I spent most of my teenage years thinking about riding motorcycles across India. When I finally came of age, those dreams were hacked down by a nasty accident (blame an inebriated driver) that left me mistrusting of everyone on our roads. The opportunity to ride into the horizon lay just beyond the horizon for the longest time; until TVS offered to load me into a Boeing 737 heading to the island nation we know as Sri Lanka.
Acquiring a riding permit is a fairly quick and straightforward process.
Why? Because TVS was celebrating its Apache brand reaching the three million global sales figure, and was in the mood to celebrate! The party, titled the Apache Three Million Ride, sparked off simultaneously in Sri Lanka as well as Nepal, both of which are major export hubs for the company. A 1,000km ride through the length and breadth of Sri Lanka awaited us and we were to execute this in the company of six Apaches – from the 150 to the RR 310 and everything in between. Is it as simple as hopping over the Indian Ocean and setting off on motorcycles into the sunset, though? Not quite. Allow me to take you, step by step, into how you can make your dream of riding in Sri Lanka a reality.
The coconuts seemed sweeter and kept us hydrated from coast to coast!
The Indian driver’s licence is invalid in Sri Lanka and an International Driver’s Permit isn’t good enough either. This meant we had to get new ones issued to us at the Department of Motor Traffic in Boralesgamuwa. The process, thankfully, is fairly straightforward – it costs around LKR 5,000 (Rs 2,170, approximately) and takes less than an hour. The validity of the driving license is correlated to the duration of your visa; and in our case it was valid for about a month. There aren’t too many motorcycle rental outlets lining the streets, so it is advisable to locate one on the Internet beforehand. Low-capacity bikes can be rented from around USD 25 a day (Rs 1,850, approximately) and, interestingly, you will rarely ever see bikes above 350cc on the roads. This is because of a government ruling that bans the sale of higher-capacity bikes in the country. It is only the police you will find on higher-capacity 600cc Yamaha FZ6Rs. Pity, that.
The old RTR 160 takes a breather at a Pagoda near Sirigiya.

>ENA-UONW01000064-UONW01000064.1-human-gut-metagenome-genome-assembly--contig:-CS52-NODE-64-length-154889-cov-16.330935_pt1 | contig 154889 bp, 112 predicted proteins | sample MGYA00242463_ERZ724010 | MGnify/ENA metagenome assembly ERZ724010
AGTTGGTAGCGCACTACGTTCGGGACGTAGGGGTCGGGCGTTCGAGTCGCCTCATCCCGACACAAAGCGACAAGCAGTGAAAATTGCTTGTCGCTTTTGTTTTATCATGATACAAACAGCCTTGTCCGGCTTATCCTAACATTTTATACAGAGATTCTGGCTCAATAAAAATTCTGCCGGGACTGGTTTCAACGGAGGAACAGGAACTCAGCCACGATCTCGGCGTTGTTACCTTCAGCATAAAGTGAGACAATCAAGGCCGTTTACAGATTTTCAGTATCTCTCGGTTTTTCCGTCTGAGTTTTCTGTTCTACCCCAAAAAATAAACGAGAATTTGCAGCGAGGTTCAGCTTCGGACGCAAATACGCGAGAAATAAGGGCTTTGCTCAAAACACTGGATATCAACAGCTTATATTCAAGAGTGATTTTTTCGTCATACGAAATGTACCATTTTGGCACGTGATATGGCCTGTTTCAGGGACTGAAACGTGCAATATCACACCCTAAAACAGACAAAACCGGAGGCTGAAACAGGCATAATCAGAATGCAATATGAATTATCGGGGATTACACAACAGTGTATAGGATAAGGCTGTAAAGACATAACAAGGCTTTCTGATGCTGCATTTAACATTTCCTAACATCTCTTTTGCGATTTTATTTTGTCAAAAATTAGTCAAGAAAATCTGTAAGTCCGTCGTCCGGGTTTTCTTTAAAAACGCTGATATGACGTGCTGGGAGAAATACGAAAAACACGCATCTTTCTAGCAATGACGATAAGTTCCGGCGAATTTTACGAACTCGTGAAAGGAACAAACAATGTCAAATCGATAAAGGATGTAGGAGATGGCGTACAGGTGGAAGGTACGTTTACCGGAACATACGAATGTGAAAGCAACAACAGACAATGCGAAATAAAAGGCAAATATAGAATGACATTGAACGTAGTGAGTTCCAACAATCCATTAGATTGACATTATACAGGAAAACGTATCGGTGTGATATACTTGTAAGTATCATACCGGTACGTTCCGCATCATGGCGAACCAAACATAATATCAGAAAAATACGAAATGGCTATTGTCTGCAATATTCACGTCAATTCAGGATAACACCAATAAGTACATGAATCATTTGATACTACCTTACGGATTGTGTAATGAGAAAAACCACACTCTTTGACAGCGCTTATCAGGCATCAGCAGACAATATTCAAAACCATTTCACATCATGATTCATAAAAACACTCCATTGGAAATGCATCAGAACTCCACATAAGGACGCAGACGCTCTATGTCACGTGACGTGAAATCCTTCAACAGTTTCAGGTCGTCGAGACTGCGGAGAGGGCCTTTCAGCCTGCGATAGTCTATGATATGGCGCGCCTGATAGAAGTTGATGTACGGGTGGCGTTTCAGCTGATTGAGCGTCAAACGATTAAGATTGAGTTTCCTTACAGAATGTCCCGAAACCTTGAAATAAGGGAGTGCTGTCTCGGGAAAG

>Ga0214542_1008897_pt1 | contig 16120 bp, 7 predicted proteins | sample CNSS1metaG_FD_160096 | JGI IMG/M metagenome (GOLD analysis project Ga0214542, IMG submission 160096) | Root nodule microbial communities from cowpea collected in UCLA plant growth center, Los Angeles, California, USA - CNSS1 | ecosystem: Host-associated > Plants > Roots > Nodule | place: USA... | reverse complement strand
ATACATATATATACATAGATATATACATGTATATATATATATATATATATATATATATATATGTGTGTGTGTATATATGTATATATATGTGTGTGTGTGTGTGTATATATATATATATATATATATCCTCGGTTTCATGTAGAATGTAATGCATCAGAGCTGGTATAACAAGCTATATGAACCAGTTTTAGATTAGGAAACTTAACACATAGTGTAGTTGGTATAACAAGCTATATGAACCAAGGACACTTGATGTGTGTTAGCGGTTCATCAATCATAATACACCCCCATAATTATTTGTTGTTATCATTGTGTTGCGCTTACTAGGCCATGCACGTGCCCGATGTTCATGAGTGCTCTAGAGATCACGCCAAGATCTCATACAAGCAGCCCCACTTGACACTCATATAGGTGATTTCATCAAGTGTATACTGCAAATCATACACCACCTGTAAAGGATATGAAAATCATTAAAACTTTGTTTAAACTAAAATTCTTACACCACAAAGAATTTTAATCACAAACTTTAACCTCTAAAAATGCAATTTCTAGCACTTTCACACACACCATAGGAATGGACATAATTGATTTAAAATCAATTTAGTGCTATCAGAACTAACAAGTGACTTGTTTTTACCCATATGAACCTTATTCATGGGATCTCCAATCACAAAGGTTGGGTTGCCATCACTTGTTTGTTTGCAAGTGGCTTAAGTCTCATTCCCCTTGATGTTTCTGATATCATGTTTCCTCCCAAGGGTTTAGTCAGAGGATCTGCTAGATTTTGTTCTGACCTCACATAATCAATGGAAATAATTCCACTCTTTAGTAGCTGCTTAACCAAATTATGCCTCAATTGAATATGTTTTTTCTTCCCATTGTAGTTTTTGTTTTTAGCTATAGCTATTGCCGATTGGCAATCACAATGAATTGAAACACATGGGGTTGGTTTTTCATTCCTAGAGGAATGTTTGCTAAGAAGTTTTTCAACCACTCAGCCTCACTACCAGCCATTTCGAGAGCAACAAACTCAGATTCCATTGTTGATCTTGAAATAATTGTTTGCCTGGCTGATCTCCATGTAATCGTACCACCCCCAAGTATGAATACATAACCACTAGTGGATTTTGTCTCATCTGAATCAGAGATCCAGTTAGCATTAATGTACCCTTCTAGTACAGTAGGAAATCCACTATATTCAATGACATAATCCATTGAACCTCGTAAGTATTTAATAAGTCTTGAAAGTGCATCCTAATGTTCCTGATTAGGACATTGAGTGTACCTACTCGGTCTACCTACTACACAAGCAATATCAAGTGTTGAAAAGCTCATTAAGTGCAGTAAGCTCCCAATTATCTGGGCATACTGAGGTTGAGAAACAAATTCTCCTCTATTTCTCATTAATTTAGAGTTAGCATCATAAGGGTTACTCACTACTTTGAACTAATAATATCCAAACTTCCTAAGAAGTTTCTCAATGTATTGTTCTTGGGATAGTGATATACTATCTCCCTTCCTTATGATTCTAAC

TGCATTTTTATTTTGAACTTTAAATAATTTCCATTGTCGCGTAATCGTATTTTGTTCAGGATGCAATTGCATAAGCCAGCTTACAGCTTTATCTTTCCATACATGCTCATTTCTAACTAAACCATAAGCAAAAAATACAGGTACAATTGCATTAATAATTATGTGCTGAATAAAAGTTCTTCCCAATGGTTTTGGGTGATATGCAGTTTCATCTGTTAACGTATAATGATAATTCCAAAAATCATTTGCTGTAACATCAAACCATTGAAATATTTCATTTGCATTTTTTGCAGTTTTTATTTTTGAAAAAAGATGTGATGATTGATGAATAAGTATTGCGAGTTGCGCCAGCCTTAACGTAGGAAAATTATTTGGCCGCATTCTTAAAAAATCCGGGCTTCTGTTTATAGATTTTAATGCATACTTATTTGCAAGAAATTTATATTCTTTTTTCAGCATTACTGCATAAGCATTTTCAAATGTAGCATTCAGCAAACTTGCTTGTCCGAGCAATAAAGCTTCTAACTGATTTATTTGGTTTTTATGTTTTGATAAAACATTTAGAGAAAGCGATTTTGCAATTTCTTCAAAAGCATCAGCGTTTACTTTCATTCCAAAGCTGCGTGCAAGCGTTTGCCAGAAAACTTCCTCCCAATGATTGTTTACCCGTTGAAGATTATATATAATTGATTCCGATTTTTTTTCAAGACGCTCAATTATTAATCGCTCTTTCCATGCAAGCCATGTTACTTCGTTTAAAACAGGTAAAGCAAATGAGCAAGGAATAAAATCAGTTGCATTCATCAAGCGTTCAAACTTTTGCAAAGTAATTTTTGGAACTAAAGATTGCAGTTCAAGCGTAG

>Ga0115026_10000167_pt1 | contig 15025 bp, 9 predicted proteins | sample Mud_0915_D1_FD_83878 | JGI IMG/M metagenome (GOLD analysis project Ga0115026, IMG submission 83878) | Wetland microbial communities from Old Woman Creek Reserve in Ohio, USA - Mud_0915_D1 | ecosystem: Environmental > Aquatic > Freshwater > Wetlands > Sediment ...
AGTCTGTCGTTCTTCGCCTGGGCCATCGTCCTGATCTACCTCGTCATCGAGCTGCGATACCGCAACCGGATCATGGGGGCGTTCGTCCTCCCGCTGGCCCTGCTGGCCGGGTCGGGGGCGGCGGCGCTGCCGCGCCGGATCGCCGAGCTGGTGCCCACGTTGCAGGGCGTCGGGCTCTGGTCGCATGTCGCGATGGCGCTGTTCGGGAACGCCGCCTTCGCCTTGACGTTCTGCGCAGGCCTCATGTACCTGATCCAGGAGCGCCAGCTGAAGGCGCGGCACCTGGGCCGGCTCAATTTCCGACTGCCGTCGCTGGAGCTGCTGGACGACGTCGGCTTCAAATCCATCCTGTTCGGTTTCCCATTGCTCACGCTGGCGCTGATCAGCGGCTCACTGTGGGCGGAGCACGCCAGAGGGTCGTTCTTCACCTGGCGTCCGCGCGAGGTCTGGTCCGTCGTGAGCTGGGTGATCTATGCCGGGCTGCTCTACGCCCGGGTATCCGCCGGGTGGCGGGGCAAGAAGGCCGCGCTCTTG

Crosswalks, turn signals and road markings are all used religiously in Sri Lanka. I had to lock up my brakes more than once because the locals are extremely courteous towards pedestrians on crosswalks and my Mumbai survival mentality just doesn’t account for the car in front doing so. Indicating before overtaking is an absolute must, too. Make sure to not pass someone while their right turn signal is on, or you will end up being pushed off the road. The roads in Sri Lanka are also heavily policed and offenders aren’t treated lightly. A few locals told me how temporary riding permits have been instantly suspended for not obeying the speed limit.
The beautiful Knuckles mountain range proved that there is more to Sri Lanka than just pristine beaches.
In the 900km we covered in Sri Lanka, we encountered no potholes or speed breakers – just smooth tarmac. This, of course, didn’t include the 37km off-road route we took to Meemure for an authentic Sri Lankan lunch. That stretch consisted of water crossings, rocky sections, slush and even leeches falling from the trees! I can’t imagine how much more fun it would have been if we were on ADV motorcycles. TVS, make a note please!
Every other road in the Knuckles mountain range within the heart of the country was the complete opposite. These were smooth and gravel-free, and at the time I was on one of the newest Apaches – the RTR 160 4V. While it could have done with more power, the impressive handling the 160 4V offered was proving to be perfect for the tight uphill and downhill corners through the mountain range. We also purposely overshot our lunch stop that day, just to get a few more corners in and admire the mountains that looked light blue in the distance.
If only I had the TVS RTR 450 Dakar bike...
We then headed towards the coastal town of Trincomalee on highway A6 and it was an isolated stretch with vast, flat grasslands on both sides. Here, we maintained an enjoyable high-speed cruise – a big relief from the demanding off-road ride from the day before. Our day then ended at the Nilaveli beach, which looked fairly normal in the low light of the evening, but appeared to be straight out of a movie as we woke up to it the next morning. The white sand, blue ocean and a tiny island far in the distance all made for an almost-unreal view.
I didn’t want to leave the place, but it was my turn to ride the RR 310 that day, and that was an opportunity I just couldn’t resist. It was also our final day of riding there and we had to cover the entire breadth of the country (from Nilaveli in the East to Negombo in the West) in one go. How the RR and I reached the day’s destination an hour before anyone else is something I will leave to your imagination.
It was a yummy celebration indeed!
As my final day on the island country came to an end, I was left questioning why this country wasn’t more popular amongst motorcyclists. In Sri Lanka, you get to experience amazing straights and corners, free from speed breakers and potholes, and end your day in a mountain range or watching a sunset at one of the most beautiful beaches in the world. It’s affordable to get to and the currency value makes you feel like a king. This is not a place for flat-out riding, but if you don’t mind an easy cruise through beautiful and wildly varying landscape, Sri Lanka should be on your motorcycling to-do list!